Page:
| ALBANY, N.Y.
ALBANY, N.Y. Dec 17 When Governor Andrew Cuomo
announced a ban on fracking in New York on Wednesday, he
predicted "a ton of lawsuits" against the state. But that is
unlikely as the end of a drilling boom has left the industry in
no mood for a fight, industry experts and lawyers said.
"I think most of the companies in the industry are
disinterested in fighting," said Brad Gill, the executive
director of the Independent Oil and Gas Association of New York,
a trade group.
Six years ago, before the start of a lengthy New York
moratorium on hydraulic fracturing of natural gas, the governor
might have been right. But since then, the fracking phenomenon
has turned from mania to mundane.
Chesapeake Energy, once one of the biggest
leaseholders in New York, last year gave up a legal battle to
retain thousands of acres in the state. Norse Energy
went bankrupt in 2012 after more than 100,000 acres in the state
it leased were deemed off-limits to drilling.
The industry's less confrontational stance reflects the
dramatic shift in the U.S. natural gas industry over the years
since the state's de facto ban came into force in 2008.
That year, natural gas prices spiked to a near record around
$14 per million British thermal units (mmBtu), and drilling were
racing around the country snapping up land rights to exploit new
techniques that would unlock decades worth of reserves.
Fracking involves blasting large volumes of water, sand and
chemicals into shale rock to release trapped gas.
New York was a prime target because it sits atop the
Marcellus Shale, a massive rock formation holds enough reserves
to meet the country's current needs for more than three years,
according to the U.S. Geological Survey.
But the flood of new natural gas supply overwhelmed the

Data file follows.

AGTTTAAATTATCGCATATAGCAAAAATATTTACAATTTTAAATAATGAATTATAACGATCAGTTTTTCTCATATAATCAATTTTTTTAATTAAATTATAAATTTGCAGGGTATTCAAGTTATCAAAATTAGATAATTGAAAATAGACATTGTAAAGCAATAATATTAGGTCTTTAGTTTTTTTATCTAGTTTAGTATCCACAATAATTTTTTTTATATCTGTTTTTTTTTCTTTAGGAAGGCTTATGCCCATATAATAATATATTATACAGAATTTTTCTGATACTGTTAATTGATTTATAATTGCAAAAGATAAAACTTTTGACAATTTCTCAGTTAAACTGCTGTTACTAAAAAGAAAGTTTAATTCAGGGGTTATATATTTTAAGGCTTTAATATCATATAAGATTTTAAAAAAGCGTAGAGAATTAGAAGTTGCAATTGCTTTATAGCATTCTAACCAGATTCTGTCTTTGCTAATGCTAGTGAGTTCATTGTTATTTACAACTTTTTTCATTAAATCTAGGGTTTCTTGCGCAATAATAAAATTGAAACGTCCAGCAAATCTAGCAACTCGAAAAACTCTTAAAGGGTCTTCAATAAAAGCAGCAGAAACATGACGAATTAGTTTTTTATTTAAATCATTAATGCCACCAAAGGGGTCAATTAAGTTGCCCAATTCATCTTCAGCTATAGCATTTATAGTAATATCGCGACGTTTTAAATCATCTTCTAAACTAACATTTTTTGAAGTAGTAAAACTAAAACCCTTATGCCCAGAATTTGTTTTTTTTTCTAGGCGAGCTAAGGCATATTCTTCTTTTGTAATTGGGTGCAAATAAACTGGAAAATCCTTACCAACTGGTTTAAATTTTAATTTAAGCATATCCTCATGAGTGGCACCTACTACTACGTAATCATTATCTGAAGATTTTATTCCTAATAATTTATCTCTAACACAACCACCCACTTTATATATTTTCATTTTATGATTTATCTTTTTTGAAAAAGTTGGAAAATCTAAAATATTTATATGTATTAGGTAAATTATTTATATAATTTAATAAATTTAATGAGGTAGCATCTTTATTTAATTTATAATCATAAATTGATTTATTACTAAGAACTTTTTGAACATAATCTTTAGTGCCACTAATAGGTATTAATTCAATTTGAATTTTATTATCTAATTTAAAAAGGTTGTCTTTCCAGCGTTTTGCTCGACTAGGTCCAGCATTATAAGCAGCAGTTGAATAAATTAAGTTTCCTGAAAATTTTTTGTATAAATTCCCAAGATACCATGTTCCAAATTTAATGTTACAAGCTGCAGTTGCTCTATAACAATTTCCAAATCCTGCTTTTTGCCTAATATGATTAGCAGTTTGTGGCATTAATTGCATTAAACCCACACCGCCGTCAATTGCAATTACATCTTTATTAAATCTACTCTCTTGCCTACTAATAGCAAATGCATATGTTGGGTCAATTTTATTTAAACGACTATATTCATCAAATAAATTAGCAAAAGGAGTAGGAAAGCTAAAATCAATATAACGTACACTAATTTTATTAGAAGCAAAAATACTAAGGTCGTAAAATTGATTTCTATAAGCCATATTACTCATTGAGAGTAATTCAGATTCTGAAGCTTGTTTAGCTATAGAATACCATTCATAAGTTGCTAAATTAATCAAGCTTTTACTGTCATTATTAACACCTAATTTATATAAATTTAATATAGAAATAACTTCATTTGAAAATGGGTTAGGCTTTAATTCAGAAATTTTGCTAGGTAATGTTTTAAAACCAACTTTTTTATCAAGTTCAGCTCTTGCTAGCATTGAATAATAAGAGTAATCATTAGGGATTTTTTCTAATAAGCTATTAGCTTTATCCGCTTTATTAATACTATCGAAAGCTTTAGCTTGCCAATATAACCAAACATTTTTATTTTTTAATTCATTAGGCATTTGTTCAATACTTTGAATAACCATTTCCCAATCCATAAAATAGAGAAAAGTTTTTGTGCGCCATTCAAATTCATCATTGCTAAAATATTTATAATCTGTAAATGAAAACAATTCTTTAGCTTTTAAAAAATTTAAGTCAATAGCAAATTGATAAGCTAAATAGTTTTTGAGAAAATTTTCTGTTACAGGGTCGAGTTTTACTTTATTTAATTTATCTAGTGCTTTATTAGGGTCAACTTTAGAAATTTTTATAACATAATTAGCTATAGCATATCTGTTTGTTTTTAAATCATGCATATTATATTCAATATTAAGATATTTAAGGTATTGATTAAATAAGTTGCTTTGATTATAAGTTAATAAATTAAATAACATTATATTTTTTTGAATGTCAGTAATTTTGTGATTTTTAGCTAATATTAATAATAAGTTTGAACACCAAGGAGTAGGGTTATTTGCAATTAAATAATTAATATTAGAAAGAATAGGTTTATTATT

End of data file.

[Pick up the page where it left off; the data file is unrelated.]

market and knocked future prices to below $4 per mmBtu.
The land rush stopped, as companies began to focus on efficiency
and lower costs. Access to new territory - such as New York -
became all but irrelevant.
NO STANDING FOR LANDOWNERS
Cuomo, who spoke on Wednesday after the ban was announced,
said that while he expected lawsuits, he was confident the state
would prevail. He did not elaborate.
The ban will likely take effect early next year.
Advocates say allowing fracking would have created thousands
of jobs in depressed upstate areas, as it has in states from
Pennsylvania to Wyoming. Critics argue that it creates public
health dangers that are not yet fully understood.
Thomas West, an Albany attorney who represents some of the
companies that have left New York, said his clients had taken
their investments to the more than 30 states that allow
fracking. Vermont is the only other state that has banned
Some observers said New York landowners who had hoped to
sell drilling leases could sue the state, claiming it is
illegally restricting their rights, but that would be hard to
prove precisely because so many drillers have left New York.
"If no one is there to drill, you don't have a case," said
Deborah Goldberg, an attorney with Earthjustice, an
environmental group that opposes fracking.
(Reporting by Daniel Wiessner, additional reporting by Edward
McAllister in New York; Editing by Ted Botha and Cynthia